Toward the end of a New America event this week that considered American policy in the Middle East against the backdrop of the 2012 U.S. presidential campaign, panelist Marc Lynch made a provocative observation about the debate over whether to arm Syrian opposition forces as they battle to oust the despotic regime of Bashar al Assad.
“As a rule of thumb, if you’re saying to yourself, ‘If we don’t give this guy a gun, he might join al Qaeda,’ you probably shouldn’t give him a gun,” Lynch, a senior fellow at the Center for a New American Security, quipped, drawing laughs from the crowd who had gathered for the fourth event in an election series sponsored by New America, the American Enterprise Institute and the Center for a New American Security. “The idea that if we give [the Free Syrian Army] weapons, we will then have influence over them strikes me as deeply flawed. There’s no reason to believe they will stay bought just because we’re giving them weapons.”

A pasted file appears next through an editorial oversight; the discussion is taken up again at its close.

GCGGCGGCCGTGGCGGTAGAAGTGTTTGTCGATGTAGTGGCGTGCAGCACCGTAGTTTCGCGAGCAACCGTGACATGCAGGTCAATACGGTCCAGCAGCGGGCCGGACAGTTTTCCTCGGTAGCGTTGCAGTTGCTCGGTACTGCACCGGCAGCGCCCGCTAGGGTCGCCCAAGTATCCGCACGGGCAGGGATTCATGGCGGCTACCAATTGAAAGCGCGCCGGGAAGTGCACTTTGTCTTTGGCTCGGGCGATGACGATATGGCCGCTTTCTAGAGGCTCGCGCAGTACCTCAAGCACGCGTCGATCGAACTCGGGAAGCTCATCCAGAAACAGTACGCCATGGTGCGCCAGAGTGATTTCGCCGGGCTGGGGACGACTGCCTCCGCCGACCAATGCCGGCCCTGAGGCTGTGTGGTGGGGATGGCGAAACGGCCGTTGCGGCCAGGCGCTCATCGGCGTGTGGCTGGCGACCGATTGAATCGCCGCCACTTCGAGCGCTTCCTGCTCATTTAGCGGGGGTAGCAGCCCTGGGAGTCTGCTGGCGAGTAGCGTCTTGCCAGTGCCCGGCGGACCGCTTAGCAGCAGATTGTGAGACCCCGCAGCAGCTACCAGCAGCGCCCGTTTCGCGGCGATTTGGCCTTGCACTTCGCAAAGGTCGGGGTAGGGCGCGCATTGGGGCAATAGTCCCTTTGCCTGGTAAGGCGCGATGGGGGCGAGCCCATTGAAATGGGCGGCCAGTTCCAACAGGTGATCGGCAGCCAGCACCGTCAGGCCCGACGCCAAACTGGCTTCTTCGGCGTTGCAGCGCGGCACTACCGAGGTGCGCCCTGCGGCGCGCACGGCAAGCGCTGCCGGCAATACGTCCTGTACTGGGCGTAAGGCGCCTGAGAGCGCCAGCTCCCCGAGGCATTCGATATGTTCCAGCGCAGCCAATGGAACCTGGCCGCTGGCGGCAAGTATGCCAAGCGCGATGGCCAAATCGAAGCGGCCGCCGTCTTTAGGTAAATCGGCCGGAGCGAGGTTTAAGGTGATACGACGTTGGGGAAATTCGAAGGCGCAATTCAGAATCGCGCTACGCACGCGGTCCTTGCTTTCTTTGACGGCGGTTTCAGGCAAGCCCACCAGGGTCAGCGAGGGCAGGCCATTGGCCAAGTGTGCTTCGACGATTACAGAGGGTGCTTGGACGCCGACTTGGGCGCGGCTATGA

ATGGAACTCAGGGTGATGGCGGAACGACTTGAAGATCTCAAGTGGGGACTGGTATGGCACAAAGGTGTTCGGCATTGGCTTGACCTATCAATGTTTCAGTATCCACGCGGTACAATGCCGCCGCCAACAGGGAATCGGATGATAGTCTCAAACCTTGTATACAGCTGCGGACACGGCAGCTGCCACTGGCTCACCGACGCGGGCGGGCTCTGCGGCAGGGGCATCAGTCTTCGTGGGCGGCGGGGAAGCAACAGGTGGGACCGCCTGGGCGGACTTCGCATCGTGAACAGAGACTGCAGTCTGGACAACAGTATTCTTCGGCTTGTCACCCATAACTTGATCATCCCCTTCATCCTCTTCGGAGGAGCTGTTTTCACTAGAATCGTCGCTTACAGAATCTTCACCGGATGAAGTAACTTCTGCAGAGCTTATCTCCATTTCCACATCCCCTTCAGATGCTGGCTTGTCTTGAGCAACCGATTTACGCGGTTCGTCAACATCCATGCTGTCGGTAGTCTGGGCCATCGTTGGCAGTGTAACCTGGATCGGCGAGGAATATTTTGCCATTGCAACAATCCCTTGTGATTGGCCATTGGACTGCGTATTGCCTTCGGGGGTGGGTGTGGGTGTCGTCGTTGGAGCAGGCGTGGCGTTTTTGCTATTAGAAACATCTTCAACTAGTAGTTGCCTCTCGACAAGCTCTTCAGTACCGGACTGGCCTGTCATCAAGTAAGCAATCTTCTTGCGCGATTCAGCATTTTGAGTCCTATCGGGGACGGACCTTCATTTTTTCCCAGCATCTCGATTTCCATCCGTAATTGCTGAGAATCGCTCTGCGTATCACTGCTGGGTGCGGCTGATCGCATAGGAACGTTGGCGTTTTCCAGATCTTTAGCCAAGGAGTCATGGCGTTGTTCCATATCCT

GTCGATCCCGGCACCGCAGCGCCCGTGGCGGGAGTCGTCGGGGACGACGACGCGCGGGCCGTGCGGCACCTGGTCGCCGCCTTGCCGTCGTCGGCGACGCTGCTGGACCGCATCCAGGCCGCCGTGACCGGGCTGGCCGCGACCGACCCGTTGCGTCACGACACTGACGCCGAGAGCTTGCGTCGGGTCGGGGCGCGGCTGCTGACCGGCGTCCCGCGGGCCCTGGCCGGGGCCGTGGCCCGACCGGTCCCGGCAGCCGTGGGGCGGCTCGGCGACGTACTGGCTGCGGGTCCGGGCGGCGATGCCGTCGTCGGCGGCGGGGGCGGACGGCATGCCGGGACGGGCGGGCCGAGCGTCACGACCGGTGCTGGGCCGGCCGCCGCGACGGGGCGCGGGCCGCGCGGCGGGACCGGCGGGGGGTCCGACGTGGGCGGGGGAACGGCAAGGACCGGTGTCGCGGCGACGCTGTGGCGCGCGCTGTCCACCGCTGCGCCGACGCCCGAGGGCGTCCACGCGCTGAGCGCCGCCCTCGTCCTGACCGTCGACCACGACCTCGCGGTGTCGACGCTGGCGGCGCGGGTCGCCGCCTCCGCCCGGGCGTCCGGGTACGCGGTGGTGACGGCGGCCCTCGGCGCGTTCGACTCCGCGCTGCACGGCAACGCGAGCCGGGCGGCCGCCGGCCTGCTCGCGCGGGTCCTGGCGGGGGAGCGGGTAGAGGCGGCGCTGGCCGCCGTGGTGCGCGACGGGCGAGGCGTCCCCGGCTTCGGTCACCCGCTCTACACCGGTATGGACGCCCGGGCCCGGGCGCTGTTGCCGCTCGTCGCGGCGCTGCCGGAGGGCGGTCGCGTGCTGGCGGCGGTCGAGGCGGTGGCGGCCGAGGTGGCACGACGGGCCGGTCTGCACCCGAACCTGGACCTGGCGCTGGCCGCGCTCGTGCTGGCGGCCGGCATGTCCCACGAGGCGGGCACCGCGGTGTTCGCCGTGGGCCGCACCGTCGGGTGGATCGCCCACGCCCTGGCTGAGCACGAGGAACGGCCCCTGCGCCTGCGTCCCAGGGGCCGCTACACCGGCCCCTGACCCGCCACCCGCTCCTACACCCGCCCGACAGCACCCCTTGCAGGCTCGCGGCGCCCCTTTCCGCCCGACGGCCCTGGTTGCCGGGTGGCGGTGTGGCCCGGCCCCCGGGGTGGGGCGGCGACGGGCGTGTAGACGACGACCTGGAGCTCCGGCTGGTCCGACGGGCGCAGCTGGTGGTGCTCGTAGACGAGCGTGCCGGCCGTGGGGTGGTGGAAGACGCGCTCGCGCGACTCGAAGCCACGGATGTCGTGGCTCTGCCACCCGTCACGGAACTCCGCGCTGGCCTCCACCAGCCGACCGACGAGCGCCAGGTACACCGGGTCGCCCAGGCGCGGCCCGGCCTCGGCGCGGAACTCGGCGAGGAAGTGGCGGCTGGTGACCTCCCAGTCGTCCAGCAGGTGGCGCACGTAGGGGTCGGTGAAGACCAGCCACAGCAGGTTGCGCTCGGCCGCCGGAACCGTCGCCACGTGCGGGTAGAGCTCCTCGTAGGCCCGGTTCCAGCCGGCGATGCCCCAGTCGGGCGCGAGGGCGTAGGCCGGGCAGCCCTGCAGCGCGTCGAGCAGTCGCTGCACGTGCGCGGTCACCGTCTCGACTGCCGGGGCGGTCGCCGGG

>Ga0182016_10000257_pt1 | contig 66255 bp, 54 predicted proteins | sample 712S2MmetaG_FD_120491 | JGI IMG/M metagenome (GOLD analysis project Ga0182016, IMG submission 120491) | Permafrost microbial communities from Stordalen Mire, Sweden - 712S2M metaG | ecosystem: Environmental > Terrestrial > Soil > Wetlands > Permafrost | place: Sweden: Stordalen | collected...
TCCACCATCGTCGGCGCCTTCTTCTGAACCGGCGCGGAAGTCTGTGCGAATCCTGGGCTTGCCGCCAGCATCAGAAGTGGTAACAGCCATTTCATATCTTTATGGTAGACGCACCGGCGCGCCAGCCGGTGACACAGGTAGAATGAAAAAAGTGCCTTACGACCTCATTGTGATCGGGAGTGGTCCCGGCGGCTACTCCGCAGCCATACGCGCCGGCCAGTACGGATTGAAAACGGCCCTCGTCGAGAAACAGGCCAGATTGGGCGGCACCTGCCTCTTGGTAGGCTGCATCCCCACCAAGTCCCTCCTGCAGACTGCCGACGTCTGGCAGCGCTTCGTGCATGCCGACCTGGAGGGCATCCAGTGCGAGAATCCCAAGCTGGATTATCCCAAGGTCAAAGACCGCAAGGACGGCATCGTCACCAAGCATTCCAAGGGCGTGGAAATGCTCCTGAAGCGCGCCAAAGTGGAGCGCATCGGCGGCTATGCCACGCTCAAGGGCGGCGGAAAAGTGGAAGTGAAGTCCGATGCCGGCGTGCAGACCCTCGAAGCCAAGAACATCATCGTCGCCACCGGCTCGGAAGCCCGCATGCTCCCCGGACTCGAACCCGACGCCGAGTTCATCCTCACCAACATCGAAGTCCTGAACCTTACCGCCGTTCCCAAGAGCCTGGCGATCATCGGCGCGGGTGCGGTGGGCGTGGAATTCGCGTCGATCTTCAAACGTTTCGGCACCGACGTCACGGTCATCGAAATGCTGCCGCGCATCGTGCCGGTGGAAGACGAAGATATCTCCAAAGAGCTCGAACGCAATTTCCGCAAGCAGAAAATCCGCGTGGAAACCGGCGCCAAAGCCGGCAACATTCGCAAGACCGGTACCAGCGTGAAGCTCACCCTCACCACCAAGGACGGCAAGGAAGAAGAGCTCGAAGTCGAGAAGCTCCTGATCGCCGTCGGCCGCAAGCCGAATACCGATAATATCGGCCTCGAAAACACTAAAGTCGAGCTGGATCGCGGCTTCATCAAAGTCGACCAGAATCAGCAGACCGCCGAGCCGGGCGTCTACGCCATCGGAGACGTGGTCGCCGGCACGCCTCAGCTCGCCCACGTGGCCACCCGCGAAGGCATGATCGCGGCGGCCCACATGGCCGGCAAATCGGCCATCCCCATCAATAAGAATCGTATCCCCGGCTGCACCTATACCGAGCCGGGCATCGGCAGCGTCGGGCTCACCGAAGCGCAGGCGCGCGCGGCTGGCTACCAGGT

That logic struck panelist Danielle Pletka as deeply flawed.
“I want to smack Mark for what he said about guns and al Qaeda, because it’s not an end or a choice,” said Pletka, the vice president of Foreign and Defense Policy studies at the American Enterprise Institute, “I don’t think anyone who’s suggesting that we arm the Free Syrian Army…”
“Don’t give her a gun!” interjected Lynch.
“I already have one - but not here,” she retorted, and continued: “It’s not a choice between al Qaeda and the Free Syrian Army. It’s a choice between a future of Syria that is better managed, and one that devolves into a civil war with lots of different factions, including Al Qaeda.”
Lynch and Pletka’s spirited debate was one of many during the event, where panelists aired disagreements over whether the U.S. should intervene in Syria’s civil war, the likelihood that peace talks between Israel and Palestine will resume, and how we should approach diplomacy in Iran.
Ambassador Dennis Ross, former special assistant to President Obama and special adviser to Secretary of State Hillary Clinton, opened the discussion by explaining why dubbing last year’s uprisings as the ‘Arab Spring’ has contributed to a collective misunderstanding of the current regional situation. “ [The term Arab Spring] always somehow creates the image that there was going to be a quick transformation – that we’d see a quick flowering of a new Middle East,” Ross said. “That was never in the cards. The more appropriate term to use is ‘awakening.’”